Just as I announce my triumphant return to blogging, I go and leave it for two weeks. I do have a good excuse though... several actually.
#3: cleaning rental house
#4: youth group lock-in
#5: no internet for five days
Those are good excuses, right?
So now I am sitting in our new family room recovering from my first official "home owner" experience. As some of you may know, my husband and I are the kind of people who are crazy enough to buy a house with a moldy basement. We gutted said basement before we moved in and are in the process of getting it treated so that it is 100% mold free (right now it's probably about 92% mold free). We were fairly certain before we bought the house that we knew how the water that caused the mold got into the basement. Now we know for sure.
Apparently, someone who had no idea what they were doing only buried about two feet of hose for the downspout off of the addition. This downspout happens to be just uphill from the basement window well, so when it rains really hard (like it did this evening) the ground becomes completely saturated and the window well floods from underneath. Not cool.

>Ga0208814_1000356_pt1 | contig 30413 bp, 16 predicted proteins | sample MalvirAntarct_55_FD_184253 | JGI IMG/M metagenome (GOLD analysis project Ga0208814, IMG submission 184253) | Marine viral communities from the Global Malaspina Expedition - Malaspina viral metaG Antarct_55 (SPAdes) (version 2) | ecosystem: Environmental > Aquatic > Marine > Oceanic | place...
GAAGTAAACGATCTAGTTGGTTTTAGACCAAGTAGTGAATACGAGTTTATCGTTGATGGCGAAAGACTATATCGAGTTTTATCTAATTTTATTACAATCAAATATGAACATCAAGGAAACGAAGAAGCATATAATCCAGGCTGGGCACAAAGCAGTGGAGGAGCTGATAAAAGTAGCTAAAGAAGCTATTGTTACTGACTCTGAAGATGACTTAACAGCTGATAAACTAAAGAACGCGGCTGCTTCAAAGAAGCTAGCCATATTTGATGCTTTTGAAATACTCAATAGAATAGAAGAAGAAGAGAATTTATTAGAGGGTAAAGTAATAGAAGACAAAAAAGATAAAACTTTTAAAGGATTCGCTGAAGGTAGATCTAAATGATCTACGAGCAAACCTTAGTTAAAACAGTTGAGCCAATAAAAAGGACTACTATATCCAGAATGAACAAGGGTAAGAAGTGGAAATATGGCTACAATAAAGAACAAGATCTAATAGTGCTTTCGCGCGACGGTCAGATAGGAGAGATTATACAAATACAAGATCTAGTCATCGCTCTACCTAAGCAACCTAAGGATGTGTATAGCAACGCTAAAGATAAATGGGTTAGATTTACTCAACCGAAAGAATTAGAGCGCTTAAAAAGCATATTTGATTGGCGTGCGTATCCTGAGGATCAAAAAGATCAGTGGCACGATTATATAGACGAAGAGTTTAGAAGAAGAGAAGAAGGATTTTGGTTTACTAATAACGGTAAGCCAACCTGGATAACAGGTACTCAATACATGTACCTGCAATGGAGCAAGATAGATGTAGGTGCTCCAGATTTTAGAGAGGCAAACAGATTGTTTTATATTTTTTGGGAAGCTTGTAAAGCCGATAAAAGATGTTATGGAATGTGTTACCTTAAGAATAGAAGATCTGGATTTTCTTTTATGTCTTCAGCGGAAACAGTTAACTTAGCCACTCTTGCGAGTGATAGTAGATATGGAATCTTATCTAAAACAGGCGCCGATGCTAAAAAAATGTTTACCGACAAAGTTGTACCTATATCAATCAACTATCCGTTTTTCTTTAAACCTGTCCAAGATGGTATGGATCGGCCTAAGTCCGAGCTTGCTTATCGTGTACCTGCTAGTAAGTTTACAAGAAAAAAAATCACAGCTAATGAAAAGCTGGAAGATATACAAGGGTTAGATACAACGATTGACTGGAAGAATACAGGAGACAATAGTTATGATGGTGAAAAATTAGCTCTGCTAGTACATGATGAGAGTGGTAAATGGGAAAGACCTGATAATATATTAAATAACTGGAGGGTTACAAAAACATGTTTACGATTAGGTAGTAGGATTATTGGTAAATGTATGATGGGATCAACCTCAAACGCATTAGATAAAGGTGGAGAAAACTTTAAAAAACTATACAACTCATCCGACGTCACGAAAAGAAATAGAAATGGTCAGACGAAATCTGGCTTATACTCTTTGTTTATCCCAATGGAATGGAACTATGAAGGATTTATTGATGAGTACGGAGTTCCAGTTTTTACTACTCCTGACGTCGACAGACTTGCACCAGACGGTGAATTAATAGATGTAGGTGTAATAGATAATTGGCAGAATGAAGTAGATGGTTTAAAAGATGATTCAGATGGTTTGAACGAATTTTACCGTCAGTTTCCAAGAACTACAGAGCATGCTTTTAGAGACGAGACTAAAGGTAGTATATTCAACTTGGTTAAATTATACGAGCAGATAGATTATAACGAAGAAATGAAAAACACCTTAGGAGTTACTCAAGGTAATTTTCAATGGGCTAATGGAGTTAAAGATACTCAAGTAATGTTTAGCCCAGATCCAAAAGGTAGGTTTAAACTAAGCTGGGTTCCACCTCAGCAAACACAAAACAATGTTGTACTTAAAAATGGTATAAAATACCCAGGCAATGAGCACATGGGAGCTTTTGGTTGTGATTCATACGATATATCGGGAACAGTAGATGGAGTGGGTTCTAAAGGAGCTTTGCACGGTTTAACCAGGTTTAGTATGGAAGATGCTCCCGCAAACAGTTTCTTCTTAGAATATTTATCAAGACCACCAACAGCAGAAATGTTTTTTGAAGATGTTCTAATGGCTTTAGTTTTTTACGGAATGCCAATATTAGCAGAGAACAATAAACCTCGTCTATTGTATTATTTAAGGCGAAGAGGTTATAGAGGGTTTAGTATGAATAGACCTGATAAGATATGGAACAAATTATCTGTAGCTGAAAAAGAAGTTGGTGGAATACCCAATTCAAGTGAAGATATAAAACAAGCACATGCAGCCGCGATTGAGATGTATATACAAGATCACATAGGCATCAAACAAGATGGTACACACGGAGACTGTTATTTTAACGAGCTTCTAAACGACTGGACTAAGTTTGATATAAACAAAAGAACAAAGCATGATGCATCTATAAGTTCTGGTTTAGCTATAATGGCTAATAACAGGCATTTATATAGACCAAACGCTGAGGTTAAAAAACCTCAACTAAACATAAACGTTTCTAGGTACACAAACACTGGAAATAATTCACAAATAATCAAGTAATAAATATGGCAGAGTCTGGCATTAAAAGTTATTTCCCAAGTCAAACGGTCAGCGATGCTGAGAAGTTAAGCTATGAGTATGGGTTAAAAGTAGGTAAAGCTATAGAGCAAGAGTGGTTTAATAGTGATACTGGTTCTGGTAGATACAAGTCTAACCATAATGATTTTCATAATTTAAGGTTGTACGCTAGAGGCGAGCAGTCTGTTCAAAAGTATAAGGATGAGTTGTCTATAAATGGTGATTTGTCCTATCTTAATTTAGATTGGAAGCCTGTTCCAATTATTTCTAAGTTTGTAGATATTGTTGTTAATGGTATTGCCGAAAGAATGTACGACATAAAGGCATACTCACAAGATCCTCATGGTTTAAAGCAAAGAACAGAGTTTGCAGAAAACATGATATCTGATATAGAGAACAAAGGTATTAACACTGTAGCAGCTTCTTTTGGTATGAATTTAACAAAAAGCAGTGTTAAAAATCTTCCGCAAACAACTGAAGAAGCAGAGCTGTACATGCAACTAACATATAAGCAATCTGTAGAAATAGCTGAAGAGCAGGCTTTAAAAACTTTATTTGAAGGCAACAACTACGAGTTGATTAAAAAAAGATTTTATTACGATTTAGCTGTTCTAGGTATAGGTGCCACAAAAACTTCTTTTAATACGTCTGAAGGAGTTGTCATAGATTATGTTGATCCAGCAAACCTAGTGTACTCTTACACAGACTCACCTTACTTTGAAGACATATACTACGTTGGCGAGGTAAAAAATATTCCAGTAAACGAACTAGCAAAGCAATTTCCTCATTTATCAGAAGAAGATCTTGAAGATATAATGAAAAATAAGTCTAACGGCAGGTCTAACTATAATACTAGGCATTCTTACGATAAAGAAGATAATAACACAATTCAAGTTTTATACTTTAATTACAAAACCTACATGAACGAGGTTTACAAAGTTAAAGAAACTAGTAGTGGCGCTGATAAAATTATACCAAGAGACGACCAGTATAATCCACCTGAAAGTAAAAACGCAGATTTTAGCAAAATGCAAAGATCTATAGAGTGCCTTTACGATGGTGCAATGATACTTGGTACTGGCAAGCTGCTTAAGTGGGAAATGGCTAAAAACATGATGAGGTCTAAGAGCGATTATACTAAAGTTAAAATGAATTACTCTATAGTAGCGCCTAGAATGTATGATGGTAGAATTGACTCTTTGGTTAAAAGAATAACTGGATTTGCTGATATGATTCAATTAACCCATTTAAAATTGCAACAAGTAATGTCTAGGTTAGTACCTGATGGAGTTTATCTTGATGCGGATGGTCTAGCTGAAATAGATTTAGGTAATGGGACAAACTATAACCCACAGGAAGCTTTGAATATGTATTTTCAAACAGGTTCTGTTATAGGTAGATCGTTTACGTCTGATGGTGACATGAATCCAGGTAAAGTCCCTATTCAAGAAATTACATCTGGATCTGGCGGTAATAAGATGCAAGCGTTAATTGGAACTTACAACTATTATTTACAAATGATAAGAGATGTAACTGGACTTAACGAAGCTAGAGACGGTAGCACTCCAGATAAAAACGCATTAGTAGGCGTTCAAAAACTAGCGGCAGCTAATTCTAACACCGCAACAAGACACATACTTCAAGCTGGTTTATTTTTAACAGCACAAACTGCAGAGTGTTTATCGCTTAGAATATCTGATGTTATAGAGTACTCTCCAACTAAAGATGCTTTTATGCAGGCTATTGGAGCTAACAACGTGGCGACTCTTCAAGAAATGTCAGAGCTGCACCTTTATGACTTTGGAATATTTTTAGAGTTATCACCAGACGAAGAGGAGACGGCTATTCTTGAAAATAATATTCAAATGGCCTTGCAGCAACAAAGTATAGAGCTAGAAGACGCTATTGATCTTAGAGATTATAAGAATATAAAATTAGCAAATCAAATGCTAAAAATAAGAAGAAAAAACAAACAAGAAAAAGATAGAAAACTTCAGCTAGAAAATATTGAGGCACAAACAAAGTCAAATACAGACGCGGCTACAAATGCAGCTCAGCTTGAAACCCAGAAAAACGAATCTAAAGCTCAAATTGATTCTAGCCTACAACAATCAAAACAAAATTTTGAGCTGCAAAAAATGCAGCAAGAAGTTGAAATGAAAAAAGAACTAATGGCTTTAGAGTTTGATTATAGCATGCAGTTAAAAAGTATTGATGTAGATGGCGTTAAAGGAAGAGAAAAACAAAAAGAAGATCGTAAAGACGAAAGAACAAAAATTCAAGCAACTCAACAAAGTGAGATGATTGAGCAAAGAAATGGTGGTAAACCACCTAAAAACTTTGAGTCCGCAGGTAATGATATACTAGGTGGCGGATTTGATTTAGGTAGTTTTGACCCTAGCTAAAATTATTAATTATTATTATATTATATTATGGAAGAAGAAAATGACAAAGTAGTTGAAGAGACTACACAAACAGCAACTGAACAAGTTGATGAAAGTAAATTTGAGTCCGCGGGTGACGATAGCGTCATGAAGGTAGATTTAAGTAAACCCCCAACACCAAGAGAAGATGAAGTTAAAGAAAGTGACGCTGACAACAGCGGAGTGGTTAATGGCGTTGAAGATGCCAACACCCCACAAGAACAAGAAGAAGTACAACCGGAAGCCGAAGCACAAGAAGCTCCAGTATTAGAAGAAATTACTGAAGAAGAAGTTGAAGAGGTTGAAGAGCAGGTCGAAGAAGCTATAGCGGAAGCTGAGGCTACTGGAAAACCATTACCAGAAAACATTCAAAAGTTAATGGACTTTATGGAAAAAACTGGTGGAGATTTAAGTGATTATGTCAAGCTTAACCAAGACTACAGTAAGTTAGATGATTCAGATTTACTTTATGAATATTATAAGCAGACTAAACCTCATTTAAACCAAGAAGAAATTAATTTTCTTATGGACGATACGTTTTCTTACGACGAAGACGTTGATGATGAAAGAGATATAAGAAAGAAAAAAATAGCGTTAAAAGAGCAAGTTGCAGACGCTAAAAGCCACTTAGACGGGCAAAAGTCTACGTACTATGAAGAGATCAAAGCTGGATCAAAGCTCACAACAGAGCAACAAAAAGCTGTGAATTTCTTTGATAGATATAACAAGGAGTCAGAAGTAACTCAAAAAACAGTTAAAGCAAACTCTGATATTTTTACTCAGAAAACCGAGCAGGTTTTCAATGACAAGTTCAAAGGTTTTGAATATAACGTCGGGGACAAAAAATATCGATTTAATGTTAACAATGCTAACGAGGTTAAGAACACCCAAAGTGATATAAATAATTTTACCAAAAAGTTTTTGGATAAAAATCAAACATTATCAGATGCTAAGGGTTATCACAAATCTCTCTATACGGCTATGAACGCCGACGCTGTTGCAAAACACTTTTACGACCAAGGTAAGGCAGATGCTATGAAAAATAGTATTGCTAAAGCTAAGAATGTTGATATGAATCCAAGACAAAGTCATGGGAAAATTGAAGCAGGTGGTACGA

First we noticed a "drip, drip, drip" coming from the basement and went down there to find water running over the windowsill into a growing puddle on the floor. Upon further inspection we found a water line on the glass and our jaws dropped as we realized that there were at least 8 inches of water in the window well. We ended up traipsing out into the rain with a shop vac to suck the nasty, muddy water out of the window well. We kept count and by the time we finished, we had sucked out over 100 gallons of water. Whoa.
We both got soaking wet, laughed a lot, and cursed the idiot who didn't bury a longer drainpipe! Even though this all sounds pretty awful, here is the good news:
- it happened before we refinished the basement
- we heard the dripping before we ended up with 100 gallons of water inside the house
- we figured out how the water got into the window well/basement
- we figured out how to fix the problem
- it's going to be relatively easy (and inexpensive!)
Now we just need to figure out when we're going to have time to fix it...